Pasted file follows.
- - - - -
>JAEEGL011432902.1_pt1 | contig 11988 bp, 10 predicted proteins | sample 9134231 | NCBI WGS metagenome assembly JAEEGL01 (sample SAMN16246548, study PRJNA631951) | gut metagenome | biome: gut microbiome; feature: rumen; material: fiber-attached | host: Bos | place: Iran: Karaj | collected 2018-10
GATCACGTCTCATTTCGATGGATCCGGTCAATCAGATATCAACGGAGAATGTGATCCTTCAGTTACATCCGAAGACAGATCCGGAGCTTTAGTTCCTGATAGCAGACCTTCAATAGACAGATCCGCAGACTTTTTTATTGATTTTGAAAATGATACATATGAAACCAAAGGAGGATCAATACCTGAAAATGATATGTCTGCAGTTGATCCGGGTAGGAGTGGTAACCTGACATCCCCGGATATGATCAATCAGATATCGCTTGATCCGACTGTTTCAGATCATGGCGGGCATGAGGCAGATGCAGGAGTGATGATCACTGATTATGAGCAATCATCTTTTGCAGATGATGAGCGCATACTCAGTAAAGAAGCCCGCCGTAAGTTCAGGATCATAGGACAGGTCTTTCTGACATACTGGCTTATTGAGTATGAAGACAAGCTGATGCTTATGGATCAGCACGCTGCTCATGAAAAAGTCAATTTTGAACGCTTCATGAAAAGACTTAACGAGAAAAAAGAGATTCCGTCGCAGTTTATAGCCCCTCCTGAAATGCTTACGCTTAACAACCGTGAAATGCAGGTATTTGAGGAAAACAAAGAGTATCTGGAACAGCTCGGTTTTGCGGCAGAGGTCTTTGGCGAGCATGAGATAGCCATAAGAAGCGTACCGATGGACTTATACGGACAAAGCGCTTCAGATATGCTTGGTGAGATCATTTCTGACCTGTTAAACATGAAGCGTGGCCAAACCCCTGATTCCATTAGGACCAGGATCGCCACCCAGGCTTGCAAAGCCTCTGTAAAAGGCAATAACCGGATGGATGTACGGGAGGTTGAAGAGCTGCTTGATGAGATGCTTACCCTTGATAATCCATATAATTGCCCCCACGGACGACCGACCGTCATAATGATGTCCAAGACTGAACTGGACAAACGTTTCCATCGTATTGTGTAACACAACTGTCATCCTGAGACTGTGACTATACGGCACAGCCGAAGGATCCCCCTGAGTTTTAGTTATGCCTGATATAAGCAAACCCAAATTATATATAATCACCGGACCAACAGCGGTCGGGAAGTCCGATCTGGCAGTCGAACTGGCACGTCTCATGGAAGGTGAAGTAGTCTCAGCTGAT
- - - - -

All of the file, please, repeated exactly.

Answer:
>JAEEGL011432902.1_pt1 | contig 11988 bp, 10 predicted proteins | sample 9134231 | NCBI WGS metagenome assembly JAEEGL01 (sample SAMN16246548, study PRJNA631951) | gut metagenome | biome: gut microbiome; feature: rumen; material: fiber-attached | host: Bos | place: Iran: Karaj | collected 2018-10
GATCACGTCTCATTTCGATGGATCCGGTCAATCAGATATCAACGGAGAATGTGATCCTTCAGTTACATCCGAAGACAGATCCGGAGCTTTAGTTCCTGATAGCAGACCTTCAATAGACAGATCCGCAGACTTTTTTATTGATTTTGAAAATGATACATATGAAACCAAAGGAGGATCAATACCTGAAAATGATATGTCTGCAGTTGATCCGGGTAGGAGTGGTAACCTGACATCCCCGGATATGATCAATCAGATATCGCTTGATCCGACTGTTTCAGATCATGGCGGGCATGAGGCAGATGCAGGAGTGATGATCACTGATTATGAGCAATCATCTTTTGCAGATGATGAGCGCATACTCAGTAAAGAAGCCCGCCGTAAGTTCAGGATCATAGGACAGGTCTTTCTGACATACTGGCTTATTGAGTATGAAGACAAGCTGATGCTTATGGATCAGCACGCTGCTCATGAAAAAGTCAATTTTGAACGCTTCATGAAAAGACTTAACGAGAAAAAAGAGATTCCGTCGCAGTTTATAGCCCCTCCTGAAATGCTTACGCTTAACAACCGTGAAATGCAGGTATTTGAGGAAAACAAAGAGTATCTGGAACAGCTCGGTTTTGCGGCAGAGGTCTTTGGCGAGCATGAGATAGCCATAAGAAGCGTACCGATGGACTTATACGGACAAAGCGCTTCAGATATGCTTGGTGAGATCATTTCTGACCTGTTAAACATGAAGCGTGGCCAAACCCCTGATTCCATTAGGACCAGGATCGCCACCCAGGCTTGCAAAGCCTCTGTAAAAGGCAATAACCGGATGGATGTACGGGAGGTTGAAGAGCTGCTTGATGAGATGCTTACCCTTGATAATCCATATAATTGCCCCCACGGACGACCGACCGTCATAATGATGTCCAAGACTGAACTGGACAAACGTTTCCATCGTATTGTGTAACACAACTGTCATCCTGAGACTGTGACTATACGGCACAGCCGAAGGATCCCCCTGAGTTTTAGTTATGCCTGATATAAGCAAACCCAAATTATATATAATCACCGGACCAACAGCGGTCGGGAAGTCCGATCTGGCAGTCGAACTGGCACGTCTCATGGAAGGTGAAGTAGTCTCAGCTGAT